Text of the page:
Results from this work show that welds and their HAZs from ferritic pipelines experience hydrogen- assisted fatigue cracking similar to that of the ferritic base metal. The FCGRs for all three locations in the pipe are at least an order of magnitude greater in hydrogen than those tested in air. As was observed for the base metal [26, 27], there was a pressure effect on the FCGR, such that the FCGR of specimens tested in hydrogen gas pressurized to 34 MPa was greater than that for specimens tested in hydrogen gas pressurized to 5.5 MPa. See Fig. 10 for an example with the vintage girth welds.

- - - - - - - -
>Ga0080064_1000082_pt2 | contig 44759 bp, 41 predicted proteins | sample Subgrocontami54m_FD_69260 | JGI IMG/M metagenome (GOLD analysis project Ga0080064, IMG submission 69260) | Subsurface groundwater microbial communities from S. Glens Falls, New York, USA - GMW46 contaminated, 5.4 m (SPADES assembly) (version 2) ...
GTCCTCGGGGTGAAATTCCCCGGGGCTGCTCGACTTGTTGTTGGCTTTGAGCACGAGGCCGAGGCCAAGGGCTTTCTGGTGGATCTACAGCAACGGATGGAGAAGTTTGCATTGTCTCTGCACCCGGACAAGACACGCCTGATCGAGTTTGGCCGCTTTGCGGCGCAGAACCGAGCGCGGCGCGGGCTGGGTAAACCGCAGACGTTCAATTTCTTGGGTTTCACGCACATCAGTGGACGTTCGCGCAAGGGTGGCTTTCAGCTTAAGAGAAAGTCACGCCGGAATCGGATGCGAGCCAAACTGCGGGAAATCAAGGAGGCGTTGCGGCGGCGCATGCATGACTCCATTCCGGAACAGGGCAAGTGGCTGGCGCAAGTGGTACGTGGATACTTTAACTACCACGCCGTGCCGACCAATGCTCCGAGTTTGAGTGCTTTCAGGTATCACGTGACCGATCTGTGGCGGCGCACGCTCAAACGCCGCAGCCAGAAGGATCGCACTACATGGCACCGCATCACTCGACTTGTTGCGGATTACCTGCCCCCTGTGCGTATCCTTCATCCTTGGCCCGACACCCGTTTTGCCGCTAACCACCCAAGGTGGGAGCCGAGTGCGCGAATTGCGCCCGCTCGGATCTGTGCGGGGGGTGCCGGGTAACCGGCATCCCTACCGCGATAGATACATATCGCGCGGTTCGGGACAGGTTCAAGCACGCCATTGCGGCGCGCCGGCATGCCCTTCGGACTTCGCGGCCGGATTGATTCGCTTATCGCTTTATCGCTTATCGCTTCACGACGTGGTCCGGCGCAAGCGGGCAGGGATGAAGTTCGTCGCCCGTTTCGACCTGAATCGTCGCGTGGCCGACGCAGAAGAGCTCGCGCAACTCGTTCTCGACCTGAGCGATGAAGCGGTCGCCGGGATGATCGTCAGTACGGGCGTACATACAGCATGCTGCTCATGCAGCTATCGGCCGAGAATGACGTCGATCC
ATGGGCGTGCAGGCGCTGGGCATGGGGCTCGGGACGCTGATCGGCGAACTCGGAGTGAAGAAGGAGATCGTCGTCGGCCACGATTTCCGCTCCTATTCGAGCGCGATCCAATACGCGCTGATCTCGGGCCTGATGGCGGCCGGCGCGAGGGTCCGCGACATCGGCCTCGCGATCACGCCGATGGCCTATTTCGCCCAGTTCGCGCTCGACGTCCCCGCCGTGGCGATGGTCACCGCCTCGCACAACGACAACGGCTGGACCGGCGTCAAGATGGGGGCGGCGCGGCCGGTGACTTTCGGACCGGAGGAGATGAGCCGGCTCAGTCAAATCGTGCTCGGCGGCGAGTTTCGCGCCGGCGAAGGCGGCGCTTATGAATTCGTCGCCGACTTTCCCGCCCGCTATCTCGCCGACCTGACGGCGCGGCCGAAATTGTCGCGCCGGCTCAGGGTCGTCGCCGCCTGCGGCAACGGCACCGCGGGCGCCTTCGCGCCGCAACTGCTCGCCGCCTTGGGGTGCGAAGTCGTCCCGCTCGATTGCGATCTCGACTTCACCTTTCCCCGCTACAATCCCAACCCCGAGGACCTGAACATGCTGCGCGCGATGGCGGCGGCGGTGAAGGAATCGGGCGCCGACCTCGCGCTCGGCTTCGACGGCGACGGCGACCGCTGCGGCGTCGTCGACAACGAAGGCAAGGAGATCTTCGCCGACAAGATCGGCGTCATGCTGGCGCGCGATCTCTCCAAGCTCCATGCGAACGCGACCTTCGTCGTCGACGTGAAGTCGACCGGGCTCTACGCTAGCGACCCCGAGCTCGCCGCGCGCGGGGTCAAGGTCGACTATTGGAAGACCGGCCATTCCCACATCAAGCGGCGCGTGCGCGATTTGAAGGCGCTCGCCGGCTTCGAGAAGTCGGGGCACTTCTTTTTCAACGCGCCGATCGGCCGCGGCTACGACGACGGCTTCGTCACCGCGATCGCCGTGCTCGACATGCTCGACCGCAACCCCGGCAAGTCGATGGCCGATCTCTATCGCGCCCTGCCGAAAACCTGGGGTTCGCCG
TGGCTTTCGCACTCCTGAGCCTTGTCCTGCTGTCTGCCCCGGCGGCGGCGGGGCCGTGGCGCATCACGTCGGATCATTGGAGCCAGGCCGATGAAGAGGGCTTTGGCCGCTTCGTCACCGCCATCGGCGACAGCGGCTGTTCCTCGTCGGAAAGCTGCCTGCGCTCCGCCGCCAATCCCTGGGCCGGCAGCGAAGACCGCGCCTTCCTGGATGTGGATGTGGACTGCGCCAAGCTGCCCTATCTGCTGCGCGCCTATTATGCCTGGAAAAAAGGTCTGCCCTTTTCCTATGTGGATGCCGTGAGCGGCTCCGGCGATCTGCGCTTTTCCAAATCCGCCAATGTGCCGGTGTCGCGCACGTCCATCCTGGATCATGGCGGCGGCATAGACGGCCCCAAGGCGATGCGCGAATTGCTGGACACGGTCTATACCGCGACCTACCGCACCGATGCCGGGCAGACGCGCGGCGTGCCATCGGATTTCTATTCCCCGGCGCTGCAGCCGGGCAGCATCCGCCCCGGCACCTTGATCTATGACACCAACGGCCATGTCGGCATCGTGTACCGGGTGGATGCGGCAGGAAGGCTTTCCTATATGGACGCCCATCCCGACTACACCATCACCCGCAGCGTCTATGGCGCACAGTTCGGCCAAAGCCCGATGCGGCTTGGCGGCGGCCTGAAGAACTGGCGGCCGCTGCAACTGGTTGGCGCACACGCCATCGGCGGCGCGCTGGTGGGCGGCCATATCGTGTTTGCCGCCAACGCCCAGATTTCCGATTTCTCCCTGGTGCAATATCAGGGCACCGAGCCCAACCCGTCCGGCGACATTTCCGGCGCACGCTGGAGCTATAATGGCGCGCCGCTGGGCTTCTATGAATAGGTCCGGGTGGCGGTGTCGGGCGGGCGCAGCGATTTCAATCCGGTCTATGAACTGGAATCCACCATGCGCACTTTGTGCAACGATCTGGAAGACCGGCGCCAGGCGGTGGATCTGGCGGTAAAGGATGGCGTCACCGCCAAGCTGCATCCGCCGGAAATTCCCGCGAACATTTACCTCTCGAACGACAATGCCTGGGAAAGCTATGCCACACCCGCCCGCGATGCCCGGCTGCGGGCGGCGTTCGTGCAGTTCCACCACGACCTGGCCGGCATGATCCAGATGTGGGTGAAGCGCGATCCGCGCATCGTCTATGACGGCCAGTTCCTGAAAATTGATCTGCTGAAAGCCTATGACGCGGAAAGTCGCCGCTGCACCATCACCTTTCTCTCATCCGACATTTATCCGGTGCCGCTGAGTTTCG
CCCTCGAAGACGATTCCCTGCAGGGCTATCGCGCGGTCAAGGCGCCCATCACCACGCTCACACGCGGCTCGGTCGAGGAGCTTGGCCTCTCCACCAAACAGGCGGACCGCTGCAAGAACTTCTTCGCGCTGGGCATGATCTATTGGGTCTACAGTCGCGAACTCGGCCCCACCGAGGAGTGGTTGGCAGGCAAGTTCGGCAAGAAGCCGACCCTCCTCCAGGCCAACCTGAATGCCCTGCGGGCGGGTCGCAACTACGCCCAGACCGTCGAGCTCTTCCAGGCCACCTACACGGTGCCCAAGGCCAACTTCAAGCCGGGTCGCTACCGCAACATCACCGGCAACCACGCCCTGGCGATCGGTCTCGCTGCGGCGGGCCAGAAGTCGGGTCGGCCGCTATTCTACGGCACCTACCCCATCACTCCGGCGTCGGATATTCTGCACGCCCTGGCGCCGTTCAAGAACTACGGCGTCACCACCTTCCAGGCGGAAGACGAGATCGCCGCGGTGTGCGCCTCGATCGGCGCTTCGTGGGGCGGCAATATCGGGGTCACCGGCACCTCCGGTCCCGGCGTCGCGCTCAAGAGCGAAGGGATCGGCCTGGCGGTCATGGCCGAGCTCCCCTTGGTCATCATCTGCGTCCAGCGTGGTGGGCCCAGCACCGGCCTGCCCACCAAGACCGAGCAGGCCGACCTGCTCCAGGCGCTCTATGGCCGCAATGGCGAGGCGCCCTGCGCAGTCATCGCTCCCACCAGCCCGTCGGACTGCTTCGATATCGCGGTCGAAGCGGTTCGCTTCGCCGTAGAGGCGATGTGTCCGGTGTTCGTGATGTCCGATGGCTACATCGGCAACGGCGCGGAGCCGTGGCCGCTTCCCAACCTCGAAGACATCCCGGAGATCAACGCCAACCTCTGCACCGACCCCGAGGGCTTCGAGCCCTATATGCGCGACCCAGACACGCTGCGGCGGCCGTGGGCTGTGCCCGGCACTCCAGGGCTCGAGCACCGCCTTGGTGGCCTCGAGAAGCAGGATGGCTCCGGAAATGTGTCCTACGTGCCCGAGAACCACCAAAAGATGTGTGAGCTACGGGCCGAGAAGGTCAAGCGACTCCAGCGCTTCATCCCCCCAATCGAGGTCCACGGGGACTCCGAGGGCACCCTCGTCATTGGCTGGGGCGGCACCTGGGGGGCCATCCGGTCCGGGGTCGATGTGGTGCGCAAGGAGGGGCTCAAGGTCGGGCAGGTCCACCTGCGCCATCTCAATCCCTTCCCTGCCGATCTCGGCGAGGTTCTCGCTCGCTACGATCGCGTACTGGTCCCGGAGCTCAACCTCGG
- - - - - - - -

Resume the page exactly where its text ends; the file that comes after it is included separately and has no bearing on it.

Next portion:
Figure 11 shows data from the SW and SH of the X70A pipe and the GW from the X70B pipe tested in air. The individual data sets for SW, SH, and GW all have asterisks, indicating that they did not fully comply with ASME E647. They are provided as a comparison to other, fully compliant data, but they should be regarded as suspect, because they had curved crack fronts, perhaps due to residual stresses, and in this case, [DELTA]K can have considerable uncertainty. With no environmental effect, the FCGRs of welds, HAZs, and BM in air are expected to be similar. The fits to the BM data tested in air and in hydrogen gas pressurized to 34 MPa are shown for comparison. Recall that the weld and HAZ tests in pressurized hydrogen were very similar to those of the BM in the same environment, so this figure offers a good representation of the detrimental effect of hydrogen on the FCGRs. Similar behaviors were observed whether testing was conducted at a hydrogen gas pressure of 34 MPa or 5.5 MPa.